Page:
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Posts tagged: documentaries

Movies! Movies! Movies!

The Toronto International Film Festival has announced its Midnight Madness and Vanguard programs for 2014. There’s lots of goodness in there and it’s worth taking a look even if you aren’t going to the festival, so you can you movie watching later this year or next. We’ll be posting the trailers from the films later.

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RIP, Bobby Womack

Singer, songwriter and composer Bobby Womack has died. The stand-alone importance of his music aside, Womack’s songs were used in innumerable film soundtracks and Womack composed the soundtrack for Across 110th Street (1972). The Los Angeles Times, Time and The Telegraph have obituaries. At Ebony, Gary Harris remembers Womack. The New Yorker considers “The Unimpeachable Songs of Bobby Womack.” …

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At The Gutter: You Can’t Make A Masterpiece Without Madness

SF/F Editor is inspired by the madness of Jodorowsky’s Dune.

Jodorowsky’s Dune has been frequently compared to Lost in La Mancha, a documentary about filmmaker Terry Gilliam’s calamitous attempt to make an adaptation of Don Quixote. While the two documentaries tell a similar story (and involve Orson Welles!), the effect of each could not be more different. Lost in La Mancha, for me, is infused with bitterness, with regret, with frustration. Jodorowsky’s Dune, by contrast, soars. Where Lost in La Mancha makes me mad, Jodorowsky’s Dune makes me want to cheer for the lunatic director and his eccentric band of “spiritual warriors.” In theory, it is the story of a failure, of millions of dollars and countless hours of effort wasted. It doesn’t feel like the story of a failure, however. The overall impact the documentary had on me wasn’t one of the disappointment of a failed project or the short-sightedness of timid studios; it was one of elation, of re-inspiring my love of and faith in the potential of film, the beauty of storytelling, and the wonder of those who are truly visionary, truly driven to create, and genuinely, gloriously weird.

You Can’t Make a Masterpiece Without Madness

You Can’t Make a Masterpiece Without Madness

duneThere are a number of books and films I’ve classified as “having seen,” because I have. But, upon reflection about these titles, I realize I remember nothing about them, usually because I experienced them decades ago and as a young lad. Neuromancerby William Gibson was a big one. It hit me a few years ago that, although I count the book as one of the most influential in my life, from one of my…

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RIP, Al Feldstein

Al Feldstein has died. Feldstein got his start at EC Comics, creating Tales From The Crypt and several other titles, and later became editor for MAD Magazine. The Comics Journal, The New York Times, The Los Angeles Times, Time Magazine and Robot 6 have obituaries. NPR’s All Things Considered remembers Feldstein. At The Atlantic Wire, Eric Levinson considers, “How Al Feldstein Helped Shape Modern…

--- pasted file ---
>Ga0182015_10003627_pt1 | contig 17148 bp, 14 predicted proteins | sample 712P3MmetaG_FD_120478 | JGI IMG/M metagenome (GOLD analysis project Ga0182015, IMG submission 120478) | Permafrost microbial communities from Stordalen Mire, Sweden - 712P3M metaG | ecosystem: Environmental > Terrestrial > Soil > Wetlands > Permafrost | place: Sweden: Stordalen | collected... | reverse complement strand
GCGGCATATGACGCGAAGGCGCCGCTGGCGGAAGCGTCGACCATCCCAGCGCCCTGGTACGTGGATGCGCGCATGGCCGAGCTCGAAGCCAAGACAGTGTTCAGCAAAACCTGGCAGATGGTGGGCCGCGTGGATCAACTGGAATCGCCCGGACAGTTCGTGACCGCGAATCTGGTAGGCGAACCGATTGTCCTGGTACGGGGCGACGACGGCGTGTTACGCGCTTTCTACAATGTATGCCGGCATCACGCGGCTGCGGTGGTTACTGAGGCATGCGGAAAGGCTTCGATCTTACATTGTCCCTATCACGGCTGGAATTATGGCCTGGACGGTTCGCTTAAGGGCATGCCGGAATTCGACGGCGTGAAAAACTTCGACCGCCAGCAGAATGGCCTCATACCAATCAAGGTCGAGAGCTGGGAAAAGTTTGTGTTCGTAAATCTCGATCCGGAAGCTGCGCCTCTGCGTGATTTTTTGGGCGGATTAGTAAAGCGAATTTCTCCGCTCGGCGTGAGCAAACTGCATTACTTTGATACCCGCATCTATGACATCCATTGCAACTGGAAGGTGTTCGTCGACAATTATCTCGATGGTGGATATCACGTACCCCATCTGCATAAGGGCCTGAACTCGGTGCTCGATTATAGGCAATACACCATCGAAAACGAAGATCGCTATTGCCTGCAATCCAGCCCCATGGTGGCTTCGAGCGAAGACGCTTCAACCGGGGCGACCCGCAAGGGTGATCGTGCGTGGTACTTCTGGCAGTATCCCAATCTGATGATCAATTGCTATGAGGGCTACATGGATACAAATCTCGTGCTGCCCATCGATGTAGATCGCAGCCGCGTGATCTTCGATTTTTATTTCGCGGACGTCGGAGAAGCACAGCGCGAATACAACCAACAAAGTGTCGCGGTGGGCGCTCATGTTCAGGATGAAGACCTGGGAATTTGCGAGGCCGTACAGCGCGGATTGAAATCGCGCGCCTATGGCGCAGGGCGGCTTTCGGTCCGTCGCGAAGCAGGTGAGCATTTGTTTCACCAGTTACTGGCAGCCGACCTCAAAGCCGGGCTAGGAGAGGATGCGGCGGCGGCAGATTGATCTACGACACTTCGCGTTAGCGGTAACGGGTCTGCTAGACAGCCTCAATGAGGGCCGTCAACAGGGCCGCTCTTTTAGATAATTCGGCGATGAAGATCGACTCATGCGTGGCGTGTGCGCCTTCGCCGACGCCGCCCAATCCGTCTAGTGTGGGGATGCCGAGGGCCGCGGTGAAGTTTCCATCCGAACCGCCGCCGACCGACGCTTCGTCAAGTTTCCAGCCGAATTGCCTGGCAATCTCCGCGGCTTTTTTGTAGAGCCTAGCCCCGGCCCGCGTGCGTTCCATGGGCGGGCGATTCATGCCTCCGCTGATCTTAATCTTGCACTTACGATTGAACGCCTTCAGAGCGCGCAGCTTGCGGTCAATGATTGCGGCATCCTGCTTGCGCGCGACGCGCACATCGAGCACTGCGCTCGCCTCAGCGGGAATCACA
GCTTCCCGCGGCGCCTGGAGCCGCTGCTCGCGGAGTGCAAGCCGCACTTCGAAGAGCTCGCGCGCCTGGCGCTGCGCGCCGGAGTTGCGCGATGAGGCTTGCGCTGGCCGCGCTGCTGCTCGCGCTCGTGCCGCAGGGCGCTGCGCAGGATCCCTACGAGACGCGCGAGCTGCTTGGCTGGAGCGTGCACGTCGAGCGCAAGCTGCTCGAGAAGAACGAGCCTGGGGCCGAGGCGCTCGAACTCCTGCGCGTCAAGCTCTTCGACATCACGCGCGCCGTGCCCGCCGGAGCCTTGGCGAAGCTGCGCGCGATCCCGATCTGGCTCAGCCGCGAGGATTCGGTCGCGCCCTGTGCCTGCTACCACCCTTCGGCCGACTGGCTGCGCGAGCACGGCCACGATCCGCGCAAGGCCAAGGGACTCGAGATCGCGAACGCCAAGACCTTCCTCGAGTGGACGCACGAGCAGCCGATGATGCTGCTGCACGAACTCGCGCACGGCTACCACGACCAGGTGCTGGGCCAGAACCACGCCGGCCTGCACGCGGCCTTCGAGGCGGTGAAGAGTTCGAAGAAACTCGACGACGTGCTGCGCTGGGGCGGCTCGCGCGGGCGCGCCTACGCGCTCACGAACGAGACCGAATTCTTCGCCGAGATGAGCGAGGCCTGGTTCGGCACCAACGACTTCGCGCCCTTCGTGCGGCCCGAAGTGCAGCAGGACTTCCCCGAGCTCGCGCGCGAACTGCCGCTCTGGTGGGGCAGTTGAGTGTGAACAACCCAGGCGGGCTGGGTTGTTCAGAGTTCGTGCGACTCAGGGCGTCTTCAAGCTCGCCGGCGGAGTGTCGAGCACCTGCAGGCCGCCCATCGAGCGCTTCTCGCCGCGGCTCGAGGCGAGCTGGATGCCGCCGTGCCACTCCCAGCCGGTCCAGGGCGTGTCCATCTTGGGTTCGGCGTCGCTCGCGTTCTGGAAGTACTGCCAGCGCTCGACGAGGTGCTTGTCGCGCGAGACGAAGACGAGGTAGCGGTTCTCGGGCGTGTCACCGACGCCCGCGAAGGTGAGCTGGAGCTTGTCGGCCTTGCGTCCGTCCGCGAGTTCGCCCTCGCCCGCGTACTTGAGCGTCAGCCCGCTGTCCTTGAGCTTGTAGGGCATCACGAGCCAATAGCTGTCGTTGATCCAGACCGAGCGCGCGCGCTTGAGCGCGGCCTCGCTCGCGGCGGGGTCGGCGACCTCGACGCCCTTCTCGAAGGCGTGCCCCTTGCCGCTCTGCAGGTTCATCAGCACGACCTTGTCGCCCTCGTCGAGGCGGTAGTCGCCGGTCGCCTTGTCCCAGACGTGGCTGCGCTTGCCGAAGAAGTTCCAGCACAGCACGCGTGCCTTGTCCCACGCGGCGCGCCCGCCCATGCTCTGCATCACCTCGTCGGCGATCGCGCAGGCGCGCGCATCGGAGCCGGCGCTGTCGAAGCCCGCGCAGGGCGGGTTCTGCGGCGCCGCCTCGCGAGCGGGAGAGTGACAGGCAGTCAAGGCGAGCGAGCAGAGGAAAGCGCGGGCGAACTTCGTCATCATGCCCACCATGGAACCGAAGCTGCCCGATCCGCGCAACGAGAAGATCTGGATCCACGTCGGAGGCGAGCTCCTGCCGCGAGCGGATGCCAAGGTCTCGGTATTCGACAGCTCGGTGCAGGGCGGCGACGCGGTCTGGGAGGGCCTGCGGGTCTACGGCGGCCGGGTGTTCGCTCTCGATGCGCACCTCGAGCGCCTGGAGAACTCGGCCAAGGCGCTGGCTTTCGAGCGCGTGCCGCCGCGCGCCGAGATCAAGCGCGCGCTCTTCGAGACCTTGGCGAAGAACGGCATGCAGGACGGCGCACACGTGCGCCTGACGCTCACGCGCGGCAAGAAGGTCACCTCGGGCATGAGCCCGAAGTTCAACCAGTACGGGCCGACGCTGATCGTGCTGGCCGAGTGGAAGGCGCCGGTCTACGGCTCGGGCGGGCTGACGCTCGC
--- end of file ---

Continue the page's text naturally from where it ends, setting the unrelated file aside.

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"Cambodia’s Lost Rock’n’Roll

“Cambodia’s Lost Rock’n’Roll

Al-Jazeera America profiles John Pirozzi’s Don’t Think I’ve Forgotten, a documentary about Cambodian rock’n’roll and musicians who survived the Khmer Rouge. “Until 1975, music thrived in Phnom Penh, with clubs full night after night, crowds gathering in the streets around transistor radios to hear the latest releases, and the biggest stars being feted by the king. Enter the Khmer Rouge, communism…

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"Indian Comics Beyond Balloons and Panels"

“Indian Comics Beyond Balloons and Panels”

Alok Sharma spent five years finding creators of Indian comics for his documentary, Chitrakatha: Indian Comics Beyond Balloons and Panels. Check out all the resources at the film’s website and this ten minutes of footage from the film.  There’s also an older news story about the film at The New Indian Express. (Thanks, Aseem Chandaver)

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At The Gutter: Tammy Faye Says Give Everyone A Chance!

Screen Editor alex watches The Eyes of Tammy Faye (2000):

As someone who spent most of my teens and twenties struggling with depression, it took me a long time to arrive at the realization that I am an optimist. It was a fact that was obscured by my overall misery, as well as an aesthetic that involved a lot of skulls, listening to melancholy music, and reading sad books to make myself cry. My mother asked me to play guitar and sing at a few of her dinner parties, but after a round or two she looked at me hopefully and asked whether I didn’t have anything less bleak in my repertoire. (In case you’re wondering, the answer was no.) I didn’t feel like someone who believed that everything would work out until proven otherwise, but looking back I can see that being optimistic was one of the things that saved my life.

image via Ghosttowns.

At the Gutter: How To Be A Man In Four Hours: The Perils of Instant Gratification

Screen Editor alex ponders self-help books, Mansome and what it means to be a man:

As a transguy, the question “What makes me a man?” has meant both pretty much the same things to me as to any other guy, and also something a bit different. I had to figure most of it out on my own, going through a second puberty of sorts at a point when all my peers were full grown, and in the process I’ve read about and watched a lot of versions of masculinity. From Charles Atlas and men’s exercise magazines to feminist and gender theory, there are so many options and perceived limits around how to be a man. Men’s self-improvement books like The 4-Hour Body and movies like Morgan Spurlock’s documentary Mansome are just a few examples.